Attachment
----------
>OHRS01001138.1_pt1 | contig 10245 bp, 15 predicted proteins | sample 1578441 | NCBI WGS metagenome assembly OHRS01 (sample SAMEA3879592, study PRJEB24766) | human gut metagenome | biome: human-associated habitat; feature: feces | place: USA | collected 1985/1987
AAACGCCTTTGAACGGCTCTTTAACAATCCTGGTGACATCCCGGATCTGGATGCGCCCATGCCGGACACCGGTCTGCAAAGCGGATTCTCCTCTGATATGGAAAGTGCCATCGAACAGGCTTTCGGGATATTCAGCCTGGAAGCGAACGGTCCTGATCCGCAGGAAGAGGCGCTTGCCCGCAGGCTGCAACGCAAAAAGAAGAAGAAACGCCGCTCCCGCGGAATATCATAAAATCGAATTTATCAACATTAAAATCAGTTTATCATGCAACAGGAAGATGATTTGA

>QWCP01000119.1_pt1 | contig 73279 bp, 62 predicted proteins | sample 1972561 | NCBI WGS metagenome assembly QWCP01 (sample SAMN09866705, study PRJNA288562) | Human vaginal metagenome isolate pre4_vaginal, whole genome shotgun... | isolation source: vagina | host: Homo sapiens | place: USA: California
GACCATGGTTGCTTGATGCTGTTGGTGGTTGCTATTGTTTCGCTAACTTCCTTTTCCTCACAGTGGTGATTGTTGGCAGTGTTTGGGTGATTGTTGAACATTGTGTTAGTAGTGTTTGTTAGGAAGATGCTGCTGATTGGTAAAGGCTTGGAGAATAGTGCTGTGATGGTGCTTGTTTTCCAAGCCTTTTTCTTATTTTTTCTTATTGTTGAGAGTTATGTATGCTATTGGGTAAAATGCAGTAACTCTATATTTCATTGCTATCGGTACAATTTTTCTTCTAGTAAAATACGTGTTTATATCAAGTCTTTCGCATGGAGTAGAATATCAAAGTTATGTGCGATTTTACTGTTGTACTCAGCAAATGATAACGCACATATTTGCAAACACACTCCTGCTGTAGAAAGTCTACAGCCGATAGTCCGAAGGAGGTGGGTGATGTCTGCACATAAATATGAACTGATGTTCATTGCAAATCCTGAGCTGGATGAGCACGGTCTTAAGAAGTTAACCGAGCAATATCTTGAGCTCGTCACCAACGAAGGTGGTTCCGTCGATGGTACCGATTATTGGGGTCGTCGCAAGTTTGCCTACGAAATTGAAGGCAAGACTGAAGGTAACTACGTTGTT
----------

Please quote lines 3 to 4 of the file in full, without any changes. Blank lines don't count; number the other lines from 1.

>QWCP01000119.1_pt1 | contig 73279 bp, 62 predicted proteins | sample 1972561 | NCBI WGS metagenome assembly QWCP01 (sample SAMN09866705, study PRJNA288562) | Human vaginal metagenome isolate pre4_vaginal, whole genome shotgun... | isolation source: vagina | host: Homo sapiens | place: USA: California
GACCATGGTTGCTTGATGCTGTTGGTGGTTGCTATTGTTTCGCTAACTTCCTTTTCCTCACAGTGGTGATTGTTGGCAGTGTTTGGGTGATTGTTGAACATTGTGTTAGTAGTGTTTGTTAGGAAGATGCTGCTGATTGGTAAAGGCTTGGAGAATAGTGCTGTGATGGTGCTTGTTTTCCAAGCCTTTTTCTTATTTTTTCTTATTGTTGAGAGTTATGTATGCTATTGGGTAAAATGCAGTAACTCTATATTTCATTGCTATCGGTACAATTTTTCTTCTAGTAAAATACGTGTTTATATCAAGTCTTTCGCATGGAGTAGAATATCAAAGTTATGTGCGATTTTACTGTTGTACTCAGCAAATGATAACGCACATATTTGCAAACACACTCCTGCTGTAGAAAGTCTACAGCCGATAGTCCGAAGGAGGTGGGTGATGTCTGCACATAAATATGAACTGATGTTCATTGCAAATCCTGAGCTGGATGAGCACGGTCTTAAGAAGTTAACCGAGCAATATCTTGAGCTCGTCACCAACGAAGGTGGTTCCGTCGATGGTACCGATTATTGGGGTCGTCGCAAGTTTGCCTACGAAATTGAAGGCAAGACTGAAGGTAACTACGTTGTT